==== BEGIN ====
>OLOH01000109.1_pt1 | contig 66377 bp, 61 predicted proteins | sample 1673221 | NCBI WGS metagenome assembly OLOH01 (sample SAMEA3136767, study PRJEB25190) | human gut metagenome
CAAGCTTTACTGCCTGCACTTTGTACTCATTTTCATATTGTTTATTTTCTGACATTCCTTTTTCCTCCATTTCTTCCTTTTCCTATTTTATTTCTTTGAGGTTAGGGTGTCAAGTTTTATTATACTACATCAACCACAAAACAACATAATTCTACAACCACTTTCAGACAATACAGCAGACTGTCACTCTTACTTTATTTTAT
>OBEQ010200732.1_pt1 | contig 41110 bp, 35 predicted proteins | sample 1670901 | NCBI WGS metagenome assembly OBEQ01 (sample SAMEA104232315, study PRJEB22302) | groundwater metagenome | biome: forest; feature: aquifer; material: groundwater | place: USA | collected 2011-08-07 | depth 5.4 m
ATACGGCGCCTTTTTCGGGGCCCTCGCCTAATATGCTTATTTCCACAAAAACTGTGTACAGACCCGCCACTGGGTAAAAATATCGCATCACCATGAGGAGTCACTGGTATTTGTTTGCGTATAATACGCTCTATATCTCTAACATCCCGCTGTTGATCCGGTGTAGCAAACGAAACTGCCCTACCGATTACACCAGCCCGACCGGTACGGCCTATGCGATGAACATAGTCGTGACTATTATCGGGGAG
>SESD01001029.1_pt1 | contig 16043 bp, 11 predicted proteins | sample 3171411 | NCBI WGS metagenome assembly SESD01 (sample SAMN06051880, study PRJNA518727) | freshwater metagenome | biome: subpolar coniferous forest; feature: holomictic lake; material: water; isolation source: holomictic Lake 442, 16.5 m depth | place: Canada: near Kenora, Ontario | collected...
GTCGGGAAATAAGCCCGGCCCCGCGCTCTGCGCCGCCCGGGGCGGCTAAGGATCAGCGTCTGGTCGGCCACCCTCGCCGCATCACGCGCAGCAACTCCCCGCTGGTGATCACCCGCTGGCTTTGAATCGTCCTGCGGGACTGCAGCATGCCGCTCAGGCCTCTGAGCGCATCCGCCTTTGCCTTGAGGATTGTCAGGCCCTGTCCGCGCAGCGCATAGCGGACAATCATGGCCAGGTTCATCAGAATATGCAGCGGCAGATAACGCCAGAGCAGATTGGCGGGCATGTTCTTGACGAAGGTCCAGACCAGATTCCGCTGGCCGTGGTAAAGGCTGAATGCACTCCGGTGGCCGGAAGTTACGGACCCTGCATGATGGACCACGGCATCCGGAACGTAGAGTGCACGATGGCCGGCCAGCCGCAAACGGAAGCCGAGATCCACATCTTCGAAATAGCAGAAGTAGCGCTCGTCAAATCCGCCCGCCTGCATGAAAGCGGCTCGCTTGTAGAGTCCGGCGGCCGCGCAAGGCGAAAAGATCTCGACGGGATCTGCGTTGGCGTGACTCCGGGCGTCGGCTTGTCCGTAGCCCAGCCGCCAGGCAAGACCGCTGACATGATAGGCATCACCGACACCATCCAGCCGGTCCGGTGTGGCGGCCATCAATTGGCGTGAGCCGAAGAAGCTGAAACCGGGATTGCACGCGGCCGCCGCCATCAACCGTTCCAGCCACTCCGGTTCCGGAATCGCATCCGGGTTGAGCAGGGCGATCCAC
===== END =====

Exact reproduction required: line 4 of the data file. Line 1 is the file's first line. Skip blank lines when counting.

ATACGGCGCCTTTTTCGGGGCCCTCGCCTAATATGCTTATTTCCACAAAAACTGTGTACAGACCCGCCACTGGGTAAAAATATCGCATCACCATGAGGAGTCACTGGTATTTGTTTGCGTATAATACGCTCTATATCTCTAACATCCCGCTGTTGATCCGGTGTAGCAAACGAAACTGCCCTACCGATTACACCAGCCCGACCGGTACGGCCTATGCGATGAACATAGTCGTGACTATTATCGGGGAG